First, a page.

August Wrap-up


Went by fits and starts. I finished Camp NaNo and almost immediately ran into a problem with Of the North, a huge problem in fact, and so I stopped writing words to think about the words I had written and how well they’d fit with what I might or might not end up writing. It goes like that sometimes.

How did my summer plans end up, you ask?

Well, I did write a novella for the Rooglewood contest. It’s more of a novelette at the moment, and I need to get beta-readers arranged and send in my form to the contest and all that, but it exists in some form outside of myself now.

I finished sending out Wind Age in that I decided to stop on that one and let it wait. It had too many problems. Maybe in a few years.

I have not finished rewriting Of the North. I still cherish hopes of getting to Realm Makers next year — we shall see. But I did get about 52,000 words done in it, and I’m still working through the implications of AEschild being Catholic, so the progress of the word count has paused.


Um. Well, Liturgy, Architecture, and Sacred Places in Anglo-Saxon England, by Helen Gittos (partway through the second reading of that). It’s good.

And several mysteries about Flavia de Luce, recommended by a family friend. They’re nothing to Chesterton or even Doyle, but on evenings when I was tired they weren’t too bad. Well, except for the fact that the MC is always taking revenge on family members and that’s not portrayed as wrong, and she’s constantly lying and that’s never portrayed as wrong, and that the authour is good enough at writing that the girl is still likeable. Grrr.

And, because I’ve been talking to Catholics lately, Orthodoxy for the thousandth time.

Also some of Jonathan Edwards, because my American Literature class can be tiresome; the Odyssey, for the Greek Myth and Literature class, and things like the first chapters of Joshua for Historiography. And I will be reading some of the City of God and Bede and the Anglo-Saxon Chronicle for that last class!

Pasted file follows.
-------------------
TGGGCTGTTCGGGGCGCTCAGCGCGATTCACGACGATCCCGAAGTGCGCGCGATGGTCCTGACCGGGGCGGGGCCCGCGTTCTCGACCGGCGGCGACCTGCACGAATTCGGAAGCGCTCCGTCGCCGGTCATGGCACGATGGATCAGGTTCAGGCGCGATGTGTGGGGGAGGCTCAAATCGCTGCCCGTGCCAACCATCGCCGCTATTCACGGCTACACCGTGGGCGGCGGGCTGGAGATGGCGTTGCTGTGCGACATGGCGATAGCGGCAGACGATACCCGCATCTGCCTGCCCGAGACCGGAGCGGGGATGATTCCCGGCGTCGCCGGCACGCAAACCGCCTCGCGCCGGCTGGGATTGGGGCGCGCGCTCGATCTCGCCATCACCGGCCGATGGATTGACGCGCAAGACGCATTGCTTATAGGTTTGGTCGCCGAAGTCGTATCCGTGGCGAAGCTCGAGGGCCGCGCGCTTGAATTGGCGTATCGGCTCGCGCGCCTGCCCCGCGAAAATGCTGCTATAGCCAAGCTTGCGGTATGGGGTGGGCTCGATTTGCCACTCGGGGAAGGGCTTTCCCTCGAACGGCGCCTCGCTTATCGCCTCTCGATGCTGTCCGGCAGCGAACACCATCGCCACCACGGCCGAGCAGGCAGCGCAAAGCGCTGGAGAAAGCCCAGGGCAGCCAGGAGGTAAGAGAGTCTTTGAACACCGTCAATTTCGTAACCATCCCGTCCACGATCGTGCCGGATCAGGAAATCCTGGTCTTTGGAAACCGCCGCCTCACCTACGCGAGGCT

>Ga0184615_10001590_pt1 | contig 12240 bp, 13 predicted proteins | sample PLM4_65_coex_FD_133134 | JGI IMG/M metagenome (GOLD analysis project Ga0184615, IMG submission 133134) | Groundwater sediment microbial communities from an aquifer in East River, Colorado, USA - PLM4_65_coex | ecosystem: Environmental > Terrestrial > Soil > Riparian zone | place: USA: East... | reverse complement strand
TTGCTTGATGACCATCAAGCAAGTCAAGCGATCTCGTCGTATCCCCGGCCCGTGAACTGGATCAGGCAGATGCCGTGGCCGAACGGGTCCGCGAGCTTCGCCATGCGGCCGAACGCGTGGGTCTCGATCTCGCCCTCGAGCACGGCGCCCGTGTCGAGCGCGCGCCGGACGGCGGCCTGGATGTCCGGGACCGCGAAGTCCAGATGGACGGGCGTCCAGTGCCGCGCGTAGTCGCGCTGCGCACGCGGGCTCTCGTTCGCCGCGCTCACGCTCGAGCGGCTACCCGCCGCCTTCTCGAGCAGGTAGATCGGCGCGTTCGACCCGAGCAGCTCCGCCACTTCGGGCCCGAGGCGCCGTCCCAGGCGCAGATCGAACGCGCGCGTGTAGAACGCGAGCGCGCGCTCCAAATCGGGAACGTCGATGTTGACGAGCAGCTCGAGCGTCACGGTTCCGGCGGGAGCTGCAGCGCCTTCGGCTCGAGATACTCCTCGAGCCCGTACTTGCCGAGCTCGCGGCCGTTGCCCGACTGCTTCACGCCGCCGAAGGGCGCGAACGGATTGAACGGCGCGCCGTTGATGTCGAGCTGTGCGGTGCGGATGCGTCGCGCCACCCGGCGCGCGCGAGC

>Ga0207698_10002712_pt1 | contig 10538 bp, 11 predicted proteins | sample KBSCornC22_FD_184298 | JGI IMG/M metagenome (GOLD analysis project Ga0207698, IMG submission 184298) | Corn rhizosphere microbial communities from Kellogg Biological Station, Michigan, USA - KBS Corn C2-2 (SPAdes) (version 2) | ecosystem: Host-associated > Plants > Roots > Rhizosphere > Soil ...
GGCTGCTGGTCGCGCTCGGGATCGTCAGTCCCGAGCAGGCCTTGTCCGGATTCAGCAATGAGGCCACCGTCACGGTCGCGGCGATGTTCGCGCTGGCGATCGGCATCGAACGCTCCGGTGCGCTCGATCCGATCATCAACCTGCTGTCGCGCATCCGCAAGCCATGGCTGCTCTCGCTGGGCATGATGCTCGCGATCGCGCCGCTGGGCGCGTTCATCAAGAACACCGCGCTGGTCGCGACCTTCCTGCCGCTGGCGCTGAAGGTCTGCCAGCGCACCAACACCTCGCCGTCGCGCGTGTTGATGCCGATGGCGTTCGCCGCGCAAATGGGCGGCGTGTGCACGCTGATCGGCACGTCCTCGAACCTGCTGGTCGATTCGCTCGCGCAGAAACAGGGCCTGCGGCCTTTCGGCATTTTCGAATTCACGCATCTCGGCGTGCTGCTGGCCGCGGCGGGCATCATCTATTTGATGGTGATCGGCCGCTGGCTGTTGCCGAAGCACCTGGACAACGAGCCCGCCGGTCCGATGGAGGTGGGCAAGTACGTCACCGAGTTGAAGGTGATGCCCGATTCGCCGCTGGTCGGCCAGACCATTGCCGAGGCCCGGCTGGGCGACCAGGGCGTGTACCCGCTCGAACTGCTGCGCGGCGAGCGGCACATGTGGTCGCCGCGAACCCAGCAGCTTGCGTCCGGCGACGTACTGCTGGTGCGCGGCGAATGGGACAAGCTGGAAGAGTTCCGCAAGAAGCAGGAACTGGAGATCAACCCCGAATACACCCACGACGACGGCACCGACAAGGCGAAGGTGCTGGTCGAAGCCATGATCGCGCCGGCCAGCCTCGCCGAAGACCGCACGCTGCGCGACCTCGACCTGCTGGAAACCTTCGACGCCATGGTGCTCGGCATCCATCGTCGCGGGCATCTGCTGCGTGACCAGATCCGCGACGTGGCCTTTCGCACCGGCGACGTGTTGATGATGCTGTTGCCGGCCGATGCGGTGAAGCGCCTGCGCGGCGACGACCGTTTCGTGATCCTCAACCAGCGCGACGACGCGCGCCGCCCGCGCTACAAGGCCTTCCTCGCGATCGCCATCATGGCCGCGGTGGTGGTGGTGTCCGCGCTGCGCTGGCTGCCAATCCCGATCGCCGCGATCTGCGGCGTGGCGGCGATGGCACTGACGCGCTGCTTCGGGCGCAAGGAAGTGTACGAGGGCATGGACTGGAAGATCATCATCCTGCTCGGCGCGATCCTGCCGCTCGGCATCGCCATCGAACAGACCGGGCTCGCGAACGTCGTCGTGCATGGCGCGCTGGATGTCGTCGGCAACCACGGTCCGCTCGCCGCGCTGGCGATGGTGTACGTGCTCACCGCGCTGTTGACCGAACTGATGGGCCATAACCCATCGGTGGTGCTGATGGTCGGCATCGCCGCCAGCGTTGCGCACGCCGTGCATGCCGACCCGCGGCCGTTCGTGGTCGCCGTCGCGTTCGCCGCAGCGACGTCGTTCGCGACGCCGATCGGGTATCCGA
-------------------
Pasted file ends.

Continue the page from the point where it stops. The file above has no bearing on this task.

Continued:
Our local group had a dance practice about halfway through the month, and then on Saturday Wynnie and I day-tripped Hadrian’s Feld again. I’ve tried to write about the day, but you see, right smack in the middle of it we had a two-hour-long conversation with — you may have guessed — a Catholic.

Now when you sit down to have lunch, and you’re an 11th-century Anglo-Saxon, and the gentle across from you is 11th-century Norman, and you not only manage to avoid politics, but discuss the philosophy and theology of such anachronistic figures as Sir Thomas More, Thomas Aquinas, G. K. Chesterton, C. S. Lewis, Tolkien, and others, throwing in the separation of church and state, the problem of evil, free will versus determinism — and when the whole thing started off with a comment about Intelligent Design — well, it not only colours everything that came after, but makes it hard to tell a single story, not mixing worlds. I have a world where I debate religion, increasingly with Catholics, and another world where I’m known as AEschild. I’ve never before found myself plying distaff and spindle while explaining that the Baptist Catechism says that “God is a Spirit, infinite, eternal, and unchangeable in His being, wisdom, power, justice, holiness, goodness, and truth.”

So I doubt I’ll post the story here. But highlights of the day included His Majesty being beaten in single combat, our cheddar getting smoked by sitting downwind from someone else’s cooking fire all afternoon, a newcomer to our group having lots of fun, our forming group’s minister of Arts and Sciences getting his Award of Arms, me greeting a friend by accidentally punching him in the stomach, and that same friend later having to run from a group of children while carrying a toy chest.

Summer goals in this area: I did take out the gores in my green cyrtel and re-do them, and it fits much better now, and I’ve talked about it. I haven’t done any new projects unless you count spinning, which I just remembered it’s too late to send a picture of to Cailin to put in his Arts and Sciences report. . . . bother. I used all the undyed roving and started on the silver, which is very nice.